But in Los Angeles City, of course, that would make too much sense, so instead we have a situation where the Office of the City Attorney is both prosecutor and legal advisor to the LA City Council, as well as to the Mayor and city departments. 

Historically, the City Attorney’s Office has a symbiotic relationship with the Council in the way it performs these two functions. They are all part of the elected officials “together” club. But this has not always been the case. Mr. Feuer’s predecessor, ’Nuch’ Trutanich, was famous both as a loose cannon and for publicly refusing to do the City Council’s bidding. I loved him because he shed a bright light on who inside City Hall had power over what. He made for great stories! 

Unfortunately, in the case of Mr. Feuer and Airbnb, I suspect that the City Attorney and the City Council are in quiet agreement not to prosecute short-term rental cases. That way, the Council gets to pretend that they want to enforce the zoning laws -- which we all know is a farce, since they only do that when it helps developers – and instead, blame inaction on the City Attorney who then gets to adopt a bogus policy to tank these code violations. He can tell the council exactly what they want to hear: “No prosecution on zoning cases because we can’t win because…fill in the blank.” 

In support of my jaded outlook, let’s see who actually made the motion to adopt rules and regulations (including taxation) of short-term rentals (aka Airbnb): Council President Herb Wesson and Mike Bonin. Hmmm. Herb never met a dollar he didn’t covet and he’s an absolute master at behind-the-scenes dealing. The motion was seconded by CD 11’s Mike Bonin. As Bill Rosendahl’s Chief-of-Staff, he has been involved in the district for a while…even as Venice turned from a cool neighborhood with affordable housing into a strip of Airbnb hotels

Mr. Bonin wasn’t too interested in this problem until the axe had already fallen on all the under-represented renters. So it’s fair to question how vigorous his advocacy will be now -- other than to move forward in obtaining taxes from all the app folks. 

Even though Mrs. Chen and her attorneys did us all a service by proving that the Emperor has no clothes, there are at least two ways that Feuer can still do us in during the process of enacting a Short-term Rental Ordinance. First, his weapon of choice to date, as previously discussed, has been to decline to prosecute violations of the zoning regulations. 

Second -- and get ready for this one -- it will be the City Attorney who will handle the actual drafting of the short-term rental ordinance. Anyone want to guess how many ways there are for him to “fix” the issue by exempting Airbnb from any liability? 

You can help, though, because sooner or later, there will be a draft ordinance that magically appears and will be vetted through the Council Committees. So ignore the summary information and read the Ordinance language! The details of what’s really going on will be buried in there somewhere. 

Show up at hearings, write or email your Councilmember. Generate so much heat that even the Los Angeles City Council will have to listen to its neighborhoods. Maybe then they will have to represent the citizens, instead of outside special interests.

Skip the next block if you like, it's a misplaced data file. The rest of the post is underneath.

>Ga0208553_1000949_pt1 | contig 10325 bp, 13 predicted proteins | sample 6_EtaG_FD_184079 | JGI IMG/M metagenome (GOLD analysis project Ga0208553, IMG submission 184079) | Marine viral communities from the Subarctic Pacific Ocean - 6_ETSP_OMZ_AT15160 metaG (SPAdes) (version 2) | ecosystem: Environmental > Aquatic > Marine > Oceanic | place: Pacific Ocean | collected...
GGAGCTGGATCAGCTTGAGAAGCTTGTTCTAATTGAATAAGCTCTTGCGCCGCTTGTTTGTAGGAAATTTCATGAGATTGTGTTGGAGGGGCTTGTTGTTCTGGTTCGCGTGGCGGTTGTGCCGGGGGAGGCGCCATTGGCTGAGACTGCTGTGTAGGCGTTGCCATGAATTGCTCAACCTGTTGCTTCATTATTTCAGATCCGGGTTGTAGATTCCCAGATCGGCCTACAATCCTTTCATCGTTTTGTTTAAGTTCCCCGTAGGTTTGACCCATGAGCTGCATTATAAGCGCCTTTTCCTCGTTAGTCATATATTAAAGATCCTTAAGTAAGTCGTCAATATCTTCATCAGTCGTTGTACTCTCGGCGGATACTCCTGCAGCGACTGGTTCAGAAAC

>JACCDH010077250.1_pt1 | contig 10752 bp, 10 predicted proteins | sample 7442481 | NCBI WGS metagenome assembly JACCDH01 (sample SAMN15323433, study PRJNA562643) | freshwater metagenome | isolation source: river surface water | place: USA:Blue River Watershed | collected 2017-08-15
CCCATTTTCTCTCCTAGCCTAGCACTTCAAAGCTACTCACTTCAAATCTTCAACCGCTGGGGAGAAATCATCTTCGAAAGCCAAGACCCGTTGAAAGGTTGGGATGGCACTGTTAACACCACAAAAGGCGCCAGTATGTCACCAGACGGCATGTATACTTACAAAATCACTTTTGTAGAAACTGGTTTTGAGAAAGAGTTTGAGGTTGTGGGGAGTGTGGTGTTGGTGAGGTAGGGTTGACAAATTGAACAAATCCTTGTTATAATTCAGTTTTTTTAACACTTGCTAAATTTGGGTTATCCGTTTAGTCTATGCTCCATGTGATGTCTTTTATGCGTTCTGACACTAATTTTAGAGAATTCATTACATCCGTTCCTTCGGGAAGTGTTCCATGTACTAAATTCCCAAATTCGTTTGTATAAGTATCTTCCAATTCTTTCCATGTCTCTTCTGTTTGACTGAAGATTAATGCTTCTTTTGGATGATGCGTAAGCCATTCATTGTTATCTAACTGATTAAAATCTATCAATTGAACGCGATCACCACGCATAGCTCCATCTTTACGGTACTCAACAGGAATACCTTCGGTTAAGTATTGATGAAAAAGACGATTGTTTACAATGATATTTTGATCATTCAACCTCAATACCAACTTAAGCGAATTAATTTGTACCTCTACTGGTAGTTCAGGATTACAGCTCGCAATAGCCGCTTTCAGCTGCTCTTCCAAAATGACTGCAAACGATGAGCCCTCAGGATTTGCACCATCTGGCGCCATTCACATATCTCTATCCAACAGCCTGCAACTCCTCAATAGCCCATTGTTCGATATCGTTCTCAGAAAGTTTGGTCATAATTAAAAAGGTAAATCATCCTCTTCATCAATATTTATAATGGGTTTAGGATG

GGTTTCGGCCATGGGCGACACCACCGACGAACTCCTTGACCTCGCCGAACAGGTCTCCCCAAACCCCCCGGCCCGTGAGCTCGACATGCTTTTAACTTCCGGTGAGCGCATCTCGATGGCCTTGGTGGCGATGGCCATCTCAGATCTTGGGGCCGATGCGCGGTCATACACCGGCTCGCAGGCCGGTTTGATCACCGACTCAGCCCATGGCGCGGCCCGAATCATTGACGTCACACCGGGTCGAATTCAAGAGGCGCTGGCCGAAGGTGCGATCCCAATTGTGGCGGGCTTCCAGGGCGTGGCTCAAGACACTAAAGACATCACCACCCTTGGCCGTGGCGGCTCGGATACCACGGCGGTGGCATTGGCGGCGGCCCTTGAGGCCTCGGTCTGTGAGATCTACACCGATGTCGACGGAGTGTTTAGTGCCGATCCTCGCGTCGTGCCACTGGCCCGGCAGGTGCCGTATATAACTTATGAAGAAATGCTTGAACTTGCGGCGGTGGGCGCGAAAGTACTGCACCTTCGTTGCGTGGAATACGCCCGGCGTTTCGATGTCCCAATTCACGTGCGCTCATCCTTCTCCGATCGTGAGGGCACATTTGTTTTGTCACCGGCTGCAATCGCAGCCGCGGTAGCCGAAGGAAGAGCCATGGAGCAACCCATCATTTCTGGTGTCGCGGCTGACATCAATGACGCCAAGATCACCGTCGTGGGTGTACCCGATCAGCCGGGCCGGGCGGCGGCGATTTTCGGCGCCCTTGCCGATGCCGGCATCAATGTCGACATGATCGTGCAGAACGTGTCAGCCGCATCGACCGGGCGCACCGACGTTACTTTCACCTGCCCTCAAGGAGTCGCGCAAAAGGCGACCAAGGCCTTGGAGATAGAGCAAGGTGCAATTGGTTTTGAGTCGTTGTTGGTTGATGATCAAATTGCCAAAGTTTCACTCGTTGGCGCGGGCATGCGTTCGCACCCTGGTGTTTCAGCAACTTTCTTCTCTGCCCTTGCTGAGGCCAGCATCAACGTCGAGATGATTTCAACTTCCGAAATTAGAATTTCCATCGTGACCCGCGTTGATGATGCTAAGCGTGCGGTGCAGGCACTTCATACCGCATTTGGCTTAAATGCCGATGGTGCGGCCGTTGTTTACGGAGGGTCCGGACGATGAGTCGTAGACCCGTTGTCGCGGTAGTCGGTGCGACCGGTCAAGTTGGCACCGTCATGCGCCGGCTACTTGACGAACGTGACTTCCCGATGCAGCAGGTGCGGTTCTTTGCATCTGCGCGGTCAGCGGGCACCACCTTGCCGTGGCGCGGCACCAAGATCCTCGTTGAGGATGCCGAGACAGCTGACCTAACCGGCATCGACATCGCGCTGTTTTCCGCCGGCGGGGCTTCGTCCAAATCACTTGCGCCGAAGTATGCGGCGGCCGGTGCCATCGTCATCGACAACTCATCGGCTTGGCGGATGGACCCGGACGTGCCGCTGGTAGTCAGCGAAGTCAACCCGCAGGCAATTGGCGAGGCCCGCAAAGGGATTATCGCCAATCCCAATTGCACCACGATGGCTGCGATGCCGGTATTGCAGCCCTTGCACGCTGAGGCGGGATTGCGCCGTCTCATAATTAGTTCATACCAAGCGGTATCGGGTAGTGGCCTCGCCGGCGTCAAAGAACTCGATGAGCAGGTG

Stay tuned. 

(Tony Butka is an Eastside community activist, who has served on a neighborhood council, has a background in government and is a contributor to CityWatch.) Edited for CityWatch by Linda Abrams.) Photo: LA Times.

GUEST WORDS-In the City of Los Angeles, apartment buildings built before October 1, 1978 are under rent-control. All across Los Angeles there are people living in one-bedroom apartments paying around four hundred dollars a month in rent when, in reality, the fair market value of that apartment is twelve hundred dollars a month or more. As of 2016, the citywide average fair market value rent for a one-bedroom is $1,950. 

Around the year 2000, the Los Angeles Housing Department decided that landlords are a great source of revenue for the City. All of the sudden, landlords were under attack by the LAHD. Housing inspectors would visit apartment buildings and cite landlords for the most minor code violations such as little bits of peeling paint. And the city started collecting lots of money from landlords. 

If the city is limiting a landlord’s cash flow through rent-control, it is very hard for that landlord to pay the mortgage, the real estate taxes, the utilities and then, after all those expenses, properly maintain the building. But the housing department was not concerned about what was fair because they started to prosecute landlords; many went to jail for not spending money they didn’t have and were even held back from collecting. 

As the years went on, it became common knowledge among landlords that one could go to jail and lose one’s property if the LAHD came after them via the City Attorney’s Office. Once landlords saw the writing on the wall, they started selling their properties in large numbers. These older properties were gobbled up by developers who in turn evicted the tenants, tore down these older buildings and built condos that would generate a higher cash flow. After selling their properties here, landlords began investing their money in cities that were business friendly. Since 2000, more than 200,000 affordable housing apartments (older buildings) have been torn down and replaced by expensive units. 

The tragedy here is the many of LA’s working poor, the elderly on fixed income, the disabled and families on public assistance were losing their low-rent apartments. Once a person loses his or her four hundred dollar a month apartment, and that person cannot afford to pay at least double or triple that rent he or she will become homeless.